Monday, August 14, 2006

Fountain Photos

In honor of those suffering through this heat wave of the dog days of August, I offer these photos of fountains. Imagine the waters relieving your thirst and cooling your skin.

Everywhere I take my camera, I usually go out of my way to take pictures of fountains, even though I almost never display them here. Here are some that I stumbled upon.




A pseudo-natural fountain in Clayton

In many languages, but not English, the words for 'fountain' and 'spring' are the same. An artificial fountain is an imitation of the same kind of mystery of water flowing out of solid rock. Some fountains, like this one, attempt to imitate nature in its form.




New Town Saint Charles




Westport Plaza





Kirkwood




Creve Coeur




Ernest Trova statue.

There are plenty of classically-inspired fountains in the area, but I haven't made a trip to visit them.




Westgate apartments, Creve Coeur.

There is apparently no rational, scientific reason for fountains. They waste energy by uselessly moving water and by their unneeded electric lighting. They are noisy, and they get things wet, potentially causing water damage, or are a danger when walking surfaces get wet and slippery. They aren't practical and do not generate a profit. Fountains are playthings of the ruling class and not of the oppressed workers. But all such considerations show a lack of humanity.

Fountains are a delight to see, to hear, and to feel. Ask anyone, of any culture. Read your history; for our ancestors loved fountains, too. They cause pleasure, and pleasure is an end in itself; and unlike many other pleasures, this one is innocent.

Indeed, constructing a fountain is an act of charity, and is a generous use of resources for the free delight of others.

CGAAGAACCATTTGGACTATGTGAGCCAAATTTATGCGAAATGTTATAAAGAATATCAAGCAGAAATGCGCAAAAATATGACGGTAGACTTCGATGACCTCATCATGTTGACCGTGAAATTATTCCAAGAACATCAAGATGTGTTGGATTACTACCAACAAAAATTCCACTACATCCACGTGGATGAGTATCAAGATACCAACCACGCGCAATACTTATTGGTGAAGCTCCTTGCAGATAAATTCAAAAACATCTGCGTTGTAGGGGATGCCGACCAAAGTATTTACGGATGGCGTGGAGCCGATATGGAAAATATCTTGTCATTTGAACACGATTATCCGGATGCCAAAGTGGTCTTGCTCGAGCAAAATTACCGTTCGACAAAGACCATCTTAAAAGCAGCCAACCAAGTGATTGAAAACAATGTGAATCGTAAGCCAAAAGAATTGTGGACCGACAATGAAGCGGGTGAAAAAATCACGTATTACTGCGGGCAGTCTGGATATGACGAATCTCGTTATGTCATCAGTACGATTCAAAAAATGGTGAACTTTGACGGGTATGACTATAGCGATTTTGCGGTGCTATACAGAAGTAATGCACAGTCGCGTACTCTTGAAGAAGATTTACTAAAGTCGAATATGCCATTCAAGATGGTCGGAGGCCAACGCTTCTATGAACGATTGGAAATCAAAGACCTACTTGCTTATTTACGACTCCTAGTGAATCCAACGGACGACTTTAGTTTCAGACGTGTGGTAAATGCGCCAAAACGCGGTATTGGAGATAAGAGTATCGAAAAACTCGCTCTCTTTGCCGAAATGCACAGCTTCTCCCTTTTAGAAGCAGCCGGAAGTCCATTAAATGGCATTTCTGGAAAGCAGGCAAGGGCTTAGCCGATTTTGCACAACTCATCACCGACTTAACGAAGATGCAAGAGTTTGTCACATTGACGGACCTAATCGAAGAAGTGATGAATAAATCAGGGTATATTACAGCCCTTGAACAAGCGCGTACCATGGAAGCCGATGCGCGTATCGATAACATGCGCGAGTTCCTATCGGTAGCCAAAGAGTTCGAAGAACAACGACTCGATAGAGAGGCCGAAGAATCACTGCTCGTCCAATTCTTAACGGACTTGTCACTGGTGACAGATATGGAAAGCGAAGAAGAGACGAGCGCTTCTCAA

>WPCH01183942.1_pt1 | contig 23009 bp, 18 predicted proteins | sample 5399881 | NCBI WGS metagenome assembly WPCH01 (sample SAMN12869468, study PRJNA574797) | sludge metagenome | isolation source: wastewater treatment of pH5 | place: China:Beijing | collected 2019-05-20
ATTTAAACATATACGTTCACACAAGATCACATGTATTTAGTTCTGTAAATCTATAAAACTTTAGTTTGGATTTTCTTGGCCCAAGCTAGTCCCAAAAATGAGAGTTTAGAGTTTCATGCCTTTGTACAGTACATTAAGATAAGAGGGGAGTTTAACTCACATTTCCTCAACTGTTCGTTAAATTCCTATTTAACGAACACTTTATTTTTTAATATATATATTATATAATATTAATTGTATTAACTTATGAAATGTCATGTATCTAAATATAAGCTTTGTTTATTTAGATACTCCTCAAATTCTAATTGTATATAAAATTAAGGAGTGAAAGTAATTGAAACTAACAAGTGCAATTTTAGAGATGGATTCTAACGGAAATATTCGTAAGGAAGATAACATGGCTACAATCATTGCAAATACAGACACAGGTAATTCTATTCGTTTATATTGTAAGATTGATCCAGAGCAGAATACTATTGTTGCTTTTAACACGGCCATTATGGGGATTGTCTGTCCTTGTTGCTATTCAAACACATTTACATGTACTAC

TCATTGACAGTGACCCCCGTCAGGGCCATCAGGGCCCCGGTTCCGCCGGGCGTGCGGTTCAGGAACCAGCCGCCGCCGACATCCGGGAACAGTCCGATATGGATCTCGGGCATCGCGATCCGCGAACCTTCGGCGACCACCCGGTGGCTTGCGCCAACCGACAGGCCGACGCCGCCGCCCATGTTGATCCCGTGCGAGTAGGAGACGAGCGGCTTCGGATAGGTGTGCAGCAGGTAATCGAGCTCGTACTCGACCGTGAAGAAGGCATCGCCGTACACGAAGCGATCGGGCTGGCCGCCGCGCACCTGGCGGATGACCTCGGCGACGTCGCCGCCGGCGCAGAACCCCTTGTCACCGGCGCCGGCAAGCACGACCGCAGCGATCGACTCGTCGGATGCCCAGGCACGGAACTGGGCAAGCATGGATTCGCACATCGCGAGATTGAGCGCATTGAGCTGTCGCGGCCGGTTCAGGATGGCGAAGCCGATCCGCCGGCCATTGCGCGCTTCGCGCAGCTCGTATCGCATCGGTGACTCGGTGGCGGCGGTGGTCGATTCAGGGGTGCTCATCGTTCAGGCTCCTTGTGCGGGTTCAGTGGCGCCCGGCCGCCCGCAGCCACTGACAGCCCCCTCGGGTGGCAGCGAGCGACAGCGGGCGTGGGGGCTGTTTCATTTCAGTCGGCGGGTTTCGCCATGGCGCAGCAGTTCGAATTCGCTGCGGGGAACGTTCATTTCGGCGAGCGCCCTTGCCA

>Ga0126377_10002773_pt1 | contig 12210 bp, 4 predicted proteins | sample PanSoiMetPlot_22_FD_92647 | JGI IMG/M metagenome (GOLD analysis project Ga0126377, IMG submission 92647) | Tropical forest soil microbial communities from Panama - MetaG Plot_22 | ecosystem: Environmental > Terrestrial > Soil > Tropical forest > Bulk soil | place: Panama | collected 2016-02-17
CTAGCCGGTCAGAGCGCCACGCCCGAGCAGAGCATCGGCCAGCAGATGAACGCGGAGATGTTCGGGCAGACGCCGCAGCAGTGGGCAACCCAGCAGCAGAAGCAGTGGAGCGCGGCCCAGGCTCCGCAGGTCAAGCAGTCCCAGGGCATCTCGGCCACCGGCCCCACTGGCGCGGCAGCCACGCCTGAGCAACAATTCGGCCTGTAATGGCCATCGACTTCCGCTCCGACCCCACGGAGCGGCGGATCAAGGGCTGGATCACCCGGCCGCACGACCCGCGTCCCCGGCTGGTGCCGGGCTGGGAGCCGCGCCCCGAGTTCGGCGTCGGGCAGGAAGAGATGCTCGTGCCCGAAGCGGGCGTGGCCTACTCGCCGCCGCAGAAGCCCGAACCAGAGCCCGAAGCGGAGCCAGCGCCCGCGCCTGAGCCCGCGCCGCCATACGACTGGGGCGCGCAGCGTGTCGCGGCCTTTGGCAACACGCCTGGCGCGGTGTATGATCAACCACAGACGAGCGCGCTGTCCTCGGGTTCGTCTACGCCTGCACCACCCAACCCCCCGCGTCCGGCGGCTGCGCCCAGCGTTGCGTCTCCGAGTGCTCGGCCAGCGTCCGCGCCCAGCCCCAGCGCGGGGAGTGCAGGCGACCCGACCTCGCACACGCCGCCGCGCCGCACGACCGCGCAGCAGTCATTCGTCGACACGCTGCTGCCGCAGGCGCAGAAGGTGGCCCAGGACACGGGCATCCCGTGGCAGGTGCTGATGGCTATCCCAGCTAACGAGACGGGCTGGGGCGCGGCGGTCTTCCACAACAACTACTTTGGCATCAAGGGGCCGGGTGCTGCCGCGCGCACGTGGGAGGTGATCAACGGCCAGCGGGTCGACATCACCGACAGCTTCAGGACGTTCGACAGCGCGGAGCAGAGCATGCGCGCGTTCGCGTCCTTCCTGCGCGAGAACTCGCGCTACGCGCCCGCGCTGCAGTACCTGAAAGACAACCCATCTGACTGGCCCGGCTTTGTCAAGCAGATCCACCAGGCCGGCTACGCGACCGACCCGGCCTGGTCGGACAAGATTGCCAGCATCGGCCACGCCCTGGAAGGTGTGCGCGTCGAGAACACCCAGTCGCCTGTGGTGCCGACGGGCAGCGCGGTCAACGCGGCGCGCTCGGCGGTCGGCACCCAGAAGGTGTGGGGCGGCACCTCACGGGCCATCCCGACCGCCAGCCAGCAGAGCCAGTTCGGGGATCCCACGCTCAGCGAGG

Outside of a new restaurant. I was not the only one photographing this fountain.




Brentwood. The tungsten lighting on these fountains make them appear, to the camera, as tongues of fire.




Richmond Heights. Smoothly-flowing water can look like glass; while long camera exposure times can make water appear to be mist.




Municipal Opera.




The recently beautified Grand Basin, of classical design, at the foot of Art Hill in Forest Park. From this point, the Saint Louis Art Museum and the statue of Saint Louis IX look out.




Chase Park Plaza




This fountain in Maryland Plaza is new and delightful. It was made by WET Design, a company that specializes in technologically advanced fountain design. The sprays of water are computer controlled, programmed by professional choreographers. It is a beauty and pleasure to behold. This use of technology, to delight and amaze, is in the spirit of Athanasius Kircher and Saint Albert the Great, churchmen and inventors.



A natural fountain, Kiefer Creek Spring, at the base of a bluff.

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